Friday, 11 February 2011

002 - Malifaux? What's that then?

You may be wondering what on Earth this "Malifaux" thing is all about, so let me explain. Assuming you're already familiar with miniature war-games in general, here's what I believe marks out Malifaux as special:

1) Unique Setting
The game is set in a fully fleshed out alternate history Earth, in which magic, once common, is on the wane. Around the end of the 19th century, a portal opens to the world of Malifaux; a world where magic can be fueled through the use of "Soulstone", and various characters and factions travel through the Breach in search of power and wealth. So far, so Mordheim!
The characters and factions here, though, are varied, fresh and more imaginative than anything I've seen in other games. Starting with a strong Old West vibe, Malifaux adds to the mix a healthy dose of Necromancy, (including the oft-touted zombie hookers!), a dollop of Gothic Horror (possessed blade wielding children and a Frankenstein-esque doctor), and finishes with sprinkles of Steampunk, Victorian science and Manga. It's an eclectic melting stew of genres and it's incredibly characterful. Wyrd themselves coined the word “Steamvictoriohorrorwestpunk” to describe it.

2) Card Based Mechanics
There isn't a single dice to be seen in this game. Everything is driven by the Fate Deck, essentially a regular deck of cards but with themed suits. Both players have their own deck from which they flip cards throughout the game. Most actions in the game involve a "Duel", basically flipping a card and adding the value to one of your characteristics. The total is compared to a target number or to a total similarly generated by your opponent. Beat the target number and the action succeeds.
The simple foundation allows a surprising degree of modification. Negative flips (flip 2 and take the lowest), cheating (replace the flipped card with one from your hand of 6 "control" cards) and Black/Red Jokers (think miscast or irresistible force) give further tactical considerations and give the players a constant stream of important choices to make.

3) Simple Core Rules
The basic rules are very straight forward. Crews are usually made up if between 5 and 10 figures. Each model can make 2 actions in it's turn, whether that be walk, attack, or one of the unique actions listed in it's special rules.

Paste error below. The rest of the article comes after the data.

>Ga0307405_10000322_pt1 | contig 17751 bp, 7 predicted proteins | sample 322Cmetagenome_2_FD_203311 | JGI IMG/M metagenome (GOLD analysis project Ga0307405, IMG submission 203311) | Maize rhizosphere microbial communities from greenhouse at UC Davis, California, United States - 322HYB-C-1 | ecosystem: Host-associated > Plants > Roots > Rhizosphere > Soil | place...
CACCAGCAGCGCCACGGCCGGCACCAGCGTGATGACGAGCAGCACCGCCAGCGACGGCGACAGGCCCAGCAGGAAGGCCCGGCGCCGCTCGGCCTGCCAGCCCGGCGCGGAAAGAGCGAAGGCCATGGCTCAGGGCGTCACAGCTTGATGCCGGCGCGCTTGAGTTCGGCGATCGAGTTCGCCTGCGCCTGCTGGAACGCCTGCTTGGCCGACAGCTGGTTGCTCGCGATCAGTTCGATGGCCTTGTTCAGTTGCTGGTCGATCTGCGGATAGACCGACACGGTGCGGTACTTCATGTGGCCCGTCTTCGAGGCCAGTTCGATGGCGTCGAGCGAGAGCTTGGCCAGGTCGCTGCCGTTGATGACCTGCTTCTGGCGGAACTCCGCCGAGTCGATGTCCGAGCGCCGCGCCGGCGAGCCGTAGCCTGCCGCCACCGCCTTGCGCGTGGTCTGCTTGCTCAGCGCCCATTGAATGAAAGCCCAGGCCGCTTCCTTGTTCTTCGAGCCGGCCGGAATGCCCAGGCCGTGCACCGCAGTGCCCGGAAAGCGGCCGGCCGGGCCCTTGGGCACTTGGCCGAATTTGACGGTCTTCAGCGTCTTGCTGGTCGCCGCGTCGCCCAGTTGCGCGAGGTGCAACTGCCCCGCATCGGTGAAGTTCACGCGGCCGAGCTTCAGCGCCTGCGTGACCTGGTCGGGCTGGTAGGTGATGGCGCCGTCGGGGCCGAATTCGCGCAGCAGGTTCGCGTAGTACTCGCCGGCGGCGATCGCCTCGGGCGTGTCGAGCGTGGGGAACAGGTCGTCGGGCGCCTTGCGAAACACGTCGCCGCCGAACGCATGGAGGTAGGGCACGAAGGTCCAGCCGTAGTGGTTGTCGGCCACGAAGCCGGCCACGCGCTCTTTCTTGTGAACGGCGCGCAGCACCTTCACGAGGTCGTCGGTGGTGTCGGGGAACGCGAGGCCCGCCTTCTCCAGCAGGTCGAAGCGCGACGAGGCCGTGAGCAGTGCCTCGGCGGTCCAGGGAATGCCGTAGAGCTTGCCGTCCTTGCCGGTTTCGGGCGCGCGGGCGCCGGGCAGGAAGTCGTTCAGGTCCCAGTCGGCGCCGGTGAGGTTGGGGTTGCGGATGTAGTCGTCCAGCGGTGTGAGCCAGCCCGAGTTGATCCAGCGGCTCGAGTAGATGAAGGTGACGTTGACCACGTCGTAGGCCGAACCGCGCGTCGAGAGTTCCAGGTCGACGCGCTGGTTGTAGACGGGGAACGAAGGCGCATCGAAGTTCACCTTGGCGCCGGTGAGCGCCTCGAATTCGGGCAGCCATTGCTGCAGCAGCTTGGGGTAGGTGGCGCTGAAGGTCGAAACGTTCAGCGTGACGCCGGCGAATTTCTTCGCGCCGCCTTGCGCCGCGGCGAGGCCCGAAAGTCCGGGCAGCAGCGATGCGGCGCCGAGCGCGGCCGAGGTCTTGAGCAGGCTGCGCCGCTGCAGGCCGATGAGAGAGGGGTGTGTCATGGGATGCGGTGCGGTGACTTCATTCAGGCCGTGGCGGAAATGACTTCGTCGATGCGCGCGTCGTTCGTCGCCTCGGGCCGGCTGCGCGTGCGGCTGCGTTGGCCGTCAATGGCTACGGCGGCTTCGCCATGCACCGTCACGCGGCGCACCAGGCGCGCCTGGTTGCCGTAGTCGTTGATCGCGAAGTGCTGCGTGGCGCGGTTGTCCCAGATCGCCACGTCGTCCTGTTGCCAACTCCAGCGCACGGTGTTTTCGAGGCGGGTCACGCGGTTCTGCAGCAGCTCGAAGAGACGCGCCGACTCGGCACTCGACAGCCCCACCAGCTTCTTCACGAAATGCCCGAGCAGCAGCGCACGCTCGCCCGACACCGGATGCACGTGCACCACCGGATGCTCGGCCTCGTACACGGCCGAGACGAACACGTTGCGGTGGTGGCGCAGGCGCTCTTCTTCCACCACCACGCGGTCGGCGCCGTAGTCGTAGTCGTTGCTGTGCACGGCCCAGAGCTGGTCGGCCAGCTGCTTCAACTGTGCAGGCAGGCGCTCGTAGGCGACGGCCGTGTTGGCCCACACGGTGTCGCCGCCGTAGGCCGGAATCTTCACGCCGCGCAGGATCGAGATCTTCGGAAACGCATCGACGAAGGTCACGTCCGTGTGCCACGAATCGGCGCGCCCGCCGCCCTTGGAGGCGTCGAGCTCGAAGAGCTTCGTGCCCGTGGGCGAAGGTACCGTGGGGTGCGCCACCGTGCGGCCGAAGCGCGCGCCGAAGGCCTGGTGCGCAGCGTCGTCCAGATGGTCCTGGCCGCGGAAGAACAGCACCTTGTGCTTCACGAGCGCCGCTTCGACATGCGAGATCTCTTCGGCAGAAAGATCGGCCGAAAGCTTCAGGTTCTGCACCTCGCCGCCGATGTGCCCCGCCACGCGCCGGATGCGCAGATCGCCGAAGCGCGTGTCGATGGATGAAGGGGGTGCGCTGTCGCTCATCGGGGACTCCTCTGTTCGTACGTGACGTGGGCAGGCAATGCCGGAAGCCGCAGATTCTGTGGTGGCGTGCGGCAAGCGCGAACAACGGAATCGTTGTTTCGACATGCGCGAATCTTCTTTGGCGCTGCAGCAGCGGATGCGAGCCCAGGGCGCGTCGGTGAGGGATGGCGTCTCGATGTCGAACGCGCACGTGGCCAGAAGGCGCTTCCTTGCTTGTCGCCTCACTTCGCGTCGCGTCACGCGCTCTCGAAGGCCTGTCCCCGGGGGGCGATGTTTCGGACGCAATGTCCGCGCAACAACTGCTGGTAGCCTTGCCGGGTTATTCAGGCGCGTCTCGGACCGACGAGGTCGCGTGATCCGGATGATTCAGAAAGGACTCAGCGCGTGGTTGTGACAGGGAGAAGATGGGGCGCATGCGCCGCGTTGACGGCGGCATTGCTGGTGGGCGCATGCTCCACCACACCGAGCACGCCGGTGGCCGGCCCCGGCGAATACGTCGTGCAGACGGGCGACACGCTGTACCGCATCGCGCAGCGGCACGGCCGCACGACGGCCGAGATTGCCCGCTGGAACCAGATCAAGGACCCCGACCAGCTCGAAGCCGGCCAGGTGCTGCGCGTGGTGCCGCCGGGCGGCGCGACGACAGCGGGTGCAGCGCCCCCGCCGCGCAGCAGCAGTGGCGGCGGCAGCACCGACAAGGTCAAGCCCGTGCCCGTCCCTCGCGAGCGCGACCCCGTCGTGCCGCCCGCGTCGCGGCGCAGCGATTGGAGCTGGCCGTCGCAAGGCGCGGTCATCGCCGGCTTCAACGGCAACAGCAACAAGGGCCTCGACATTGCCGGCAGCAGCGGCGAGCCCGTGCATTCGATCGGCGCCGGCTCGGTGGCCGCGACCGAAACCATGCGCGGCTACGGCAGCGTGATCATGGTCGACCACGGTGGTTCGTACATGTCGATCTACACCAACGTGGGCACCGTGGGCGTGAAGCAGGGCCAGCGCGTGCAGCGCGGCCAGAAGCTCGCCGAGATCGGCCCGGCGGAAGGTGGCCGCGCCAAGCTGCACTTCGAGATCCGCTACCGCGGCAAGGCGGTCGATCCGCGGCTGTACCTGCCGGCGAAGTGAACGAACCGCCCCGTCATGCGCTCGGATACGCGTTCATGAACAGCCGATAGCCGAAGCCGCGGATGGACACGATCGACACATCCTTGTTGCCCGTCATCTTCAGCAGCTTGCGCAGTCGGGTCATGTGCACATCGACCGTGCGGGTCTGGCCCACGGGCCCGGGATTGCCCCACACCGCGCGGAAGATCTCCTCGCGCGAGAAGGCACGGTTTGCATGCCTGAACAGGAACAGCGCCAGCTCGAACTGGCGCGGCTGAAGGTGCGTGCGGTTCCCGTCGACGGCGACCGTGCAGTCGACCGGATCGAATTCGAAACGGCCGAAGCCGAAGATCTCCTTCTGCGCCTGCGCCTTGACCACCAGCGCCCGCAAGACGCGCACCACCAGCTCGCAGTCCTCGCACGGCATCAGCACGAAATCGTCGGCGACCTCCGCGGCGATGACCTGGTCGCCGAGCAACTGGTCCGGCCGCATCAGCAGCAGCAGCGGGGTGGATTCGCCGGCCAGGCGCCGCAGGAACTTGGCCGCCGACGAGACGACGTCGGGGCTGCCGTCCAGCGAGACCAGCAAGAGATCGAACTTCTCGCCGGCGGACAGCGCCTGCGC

Models activate alternately (you move one, I move one) which allows players to react to opponents moves in a way that GW games lack. Things can happen fast, and Activation order becomes a key tactical consideration.

4) Complex Special Rules
While the basics may be simple, each model has somewhere between 5 and 20 special rules. Knowing how your crew works, and looking for combos and synergies between different models is the key to winning and, to my newbie's eye, seems to give the game endless depth. I'm hoping that there will be many hidden layers in this game to uncover. The only concern I have is that with so many special rules at play, it's very easy to forget one or two in the heat of battle, as I've already discovered.

5) Small Supportive Company
Malifaux is produced by Wyrd, a relatively young company based in Georgia, USA. With the game being so new, it's still evolving, and Wyrd appear to be very supportive in offering up to date errata, free updates to cards if the rules change, and an active presence on the official forums, answering rules queries and such. The level of interaction with the hobbyist is, in my experience, relatively unprecedented.

All in all, I hope the above has made you curious enough to give the game a shot! In my next post I'll be showing off some of the Malifaux models that I've recently painted, and explaining how I went about selecting my starting crew.